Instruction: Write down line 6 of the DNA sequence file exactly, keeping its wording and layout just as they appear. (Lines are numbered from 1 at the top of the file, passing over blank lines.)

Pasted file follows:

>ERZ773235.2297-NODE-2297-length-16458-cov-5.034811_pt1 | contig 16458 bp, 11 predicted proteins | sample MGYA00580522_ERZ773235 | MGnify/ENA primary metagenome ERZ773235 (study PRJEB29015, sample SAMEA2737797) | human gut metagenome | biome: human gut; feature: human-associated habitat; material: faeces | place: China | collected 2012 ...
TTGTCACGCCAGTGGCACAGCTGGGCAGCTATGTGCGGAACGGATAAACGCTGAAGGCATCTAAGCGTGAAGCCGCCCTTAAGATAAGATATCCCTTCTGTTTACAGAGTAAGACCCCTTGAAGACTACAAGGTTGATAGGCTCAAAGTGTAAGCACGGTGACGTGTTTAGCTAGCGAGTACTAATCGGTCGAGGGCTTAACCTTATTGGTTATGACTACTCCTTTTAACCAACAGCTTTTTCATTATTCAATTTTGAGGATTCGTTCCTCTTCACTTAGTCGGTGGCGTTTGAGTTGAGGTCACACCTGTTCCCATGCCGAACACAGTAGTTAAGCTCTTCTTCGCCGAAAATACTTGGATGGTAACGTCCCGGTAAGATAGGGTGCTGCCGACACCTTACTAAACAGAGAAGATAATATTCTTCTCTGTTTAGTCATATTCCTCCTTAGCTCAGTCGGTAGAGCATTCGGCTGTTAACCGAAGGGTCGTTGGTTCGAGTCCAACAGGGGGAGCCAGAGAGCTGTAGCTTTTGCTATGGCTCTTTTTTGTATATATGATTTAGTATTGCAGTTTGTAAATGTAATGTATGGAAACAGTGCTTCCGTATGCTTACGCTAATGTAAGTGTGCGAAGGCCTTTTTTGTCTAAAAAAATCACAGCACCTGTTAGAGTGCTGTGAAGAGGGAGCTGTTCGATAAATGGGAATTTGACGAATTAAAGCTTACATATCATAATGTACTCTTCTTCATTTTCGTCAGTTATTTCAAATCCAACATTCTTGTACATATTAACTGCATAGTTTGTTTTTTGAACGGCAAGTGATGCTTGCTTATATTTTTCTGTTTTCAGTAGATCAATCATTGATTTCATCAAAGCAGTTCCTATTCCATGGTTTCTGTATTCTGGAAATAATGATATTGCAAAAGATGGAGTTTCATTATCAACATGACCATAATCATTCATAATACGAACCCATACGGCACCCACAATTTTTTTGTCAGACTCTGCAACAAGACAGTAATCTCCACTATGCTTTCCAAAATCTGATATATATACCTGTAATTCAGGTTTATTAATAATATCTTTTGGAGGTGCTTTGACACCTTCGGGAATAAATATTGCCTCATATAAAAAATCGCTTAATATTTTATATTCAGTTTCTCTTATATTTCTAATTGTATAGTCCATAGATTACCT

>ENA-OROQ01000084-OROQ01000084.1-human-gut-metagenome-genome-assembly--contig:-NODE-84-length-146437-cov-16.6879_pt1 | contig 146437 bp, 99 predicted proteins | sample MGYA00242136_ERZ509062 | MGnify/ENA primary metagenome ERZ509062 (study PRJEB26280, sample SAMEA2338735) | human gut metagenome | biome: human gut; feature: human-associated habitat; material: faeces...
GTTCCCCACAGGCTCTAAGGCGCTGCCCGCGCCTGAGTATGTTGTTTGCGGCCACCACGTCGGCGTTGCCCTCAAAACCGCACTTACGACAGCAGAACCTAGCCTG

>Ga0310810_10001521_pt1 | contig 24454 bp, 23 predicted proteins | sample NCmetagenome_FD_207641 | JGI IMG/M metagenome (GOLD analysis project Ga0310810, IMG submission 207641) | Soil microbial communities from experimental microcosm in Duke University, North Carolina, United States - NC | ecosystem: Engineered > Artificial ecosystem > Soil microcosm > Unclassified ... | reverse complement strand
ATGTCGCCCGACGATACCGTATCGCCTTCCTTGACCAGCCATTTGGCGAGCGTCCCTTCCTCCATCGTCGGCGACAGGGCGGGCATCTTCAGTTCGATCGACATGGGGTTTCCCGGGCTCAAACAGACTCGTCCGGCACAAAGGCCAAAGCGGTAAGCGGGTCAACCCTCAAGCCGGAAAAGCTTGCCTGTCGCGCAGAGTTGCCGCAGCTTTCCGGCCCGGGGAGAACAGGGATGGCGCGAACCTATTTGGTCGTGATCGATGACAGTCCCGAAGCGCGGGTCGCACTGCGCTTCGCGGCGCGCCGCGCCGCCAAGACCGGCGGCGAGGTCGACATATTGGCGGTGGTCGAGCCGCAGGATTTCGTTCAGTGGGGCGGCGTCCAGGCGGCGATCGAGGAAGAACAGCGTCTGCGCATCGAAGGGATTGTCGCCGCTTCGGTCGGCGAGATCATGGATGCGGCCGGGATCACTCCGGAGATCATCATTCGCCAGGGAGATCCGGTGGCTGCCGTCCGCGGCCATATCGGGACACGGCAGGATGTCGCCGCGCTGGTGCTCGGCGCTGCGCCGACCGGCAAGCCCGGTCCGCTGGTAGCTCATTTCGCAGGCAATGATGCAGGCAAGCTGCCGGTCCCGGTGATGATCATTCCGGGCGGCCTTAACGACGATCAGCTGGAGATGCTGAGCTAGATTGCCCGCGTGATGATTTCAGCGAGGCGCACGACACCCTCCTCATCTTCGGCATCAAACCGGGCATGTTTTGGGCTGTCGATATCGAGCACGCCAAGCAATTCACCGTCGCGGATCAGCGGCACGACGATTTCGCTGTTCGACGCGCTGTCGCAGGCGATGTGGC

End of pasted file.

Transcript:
ATGTCGCCCGACGATACCGTATCGCCTTCCTTGACCAGCCATTTGGCGAGCGTCCCTTCCTCCATCGTCGGCGACAGGGCGGGCATCTTCAGTTCGATCGACATGGGGTTTCCCGGGCTCAAACAGACTCGTCCGGCACAAAGGCCAAAGCGGTAAGCGGGTCAACCCTCAAGCCGGAAAAGCTTGCCTGTCGCGCAGAGTTGCCGCAGCTTTCCGGCCCGGGGAGAACAGGGATGGCGCGAACCTATTTGGTCGTGATCGATGACAGTCCCGAAGCGCGGGTCGCACTGCGCTTCGCGGCGCGCCGCGCCGCCAAGACCGGCGGCGAGGTCGACATATTGGCGGTGGTCGAGCCGCAGGATTTCGTTCAGTGGGGCGGCGTCCAGGCGGCGATCGAGGAAGAACAGCGTCTGCGCATCGAAGGGATTGTCGCCGCTTCGGTCGGCGAGATCATGGATGCGGCCGGGATCACTCCGGAGATCATCATTCGCCAGGGAGATCCGGTGGCTGCCGTCCGCGGCCATATCGGGACACGGCAGGATGTCGCCGCGCTGGTGCTCGGCGCTGCGCCGACCGGCAAGCCCGGTCCGCTGGTAGCTCATTTCGCAGGCAATGATGCAGGCAAGCTGCCGGTCCCGGTGATGATCATTCCGGGCGGCCTTAACGACGATCAGCTGGAGATGCTGAGCTAGATTGCCCGCGTGATGATTTCAGCGAGGCGCACGACACCCTCCTCATCTTCGGCATCAAACCGGGCATGTTTTGGGCTGTCGATATCGAGCACGCCAAGCAATTCACCGTCGCGGATCAGCGGCACGACGATTTCGCTGTTCGACGCGCTGTCGCAGGCGATGTGGC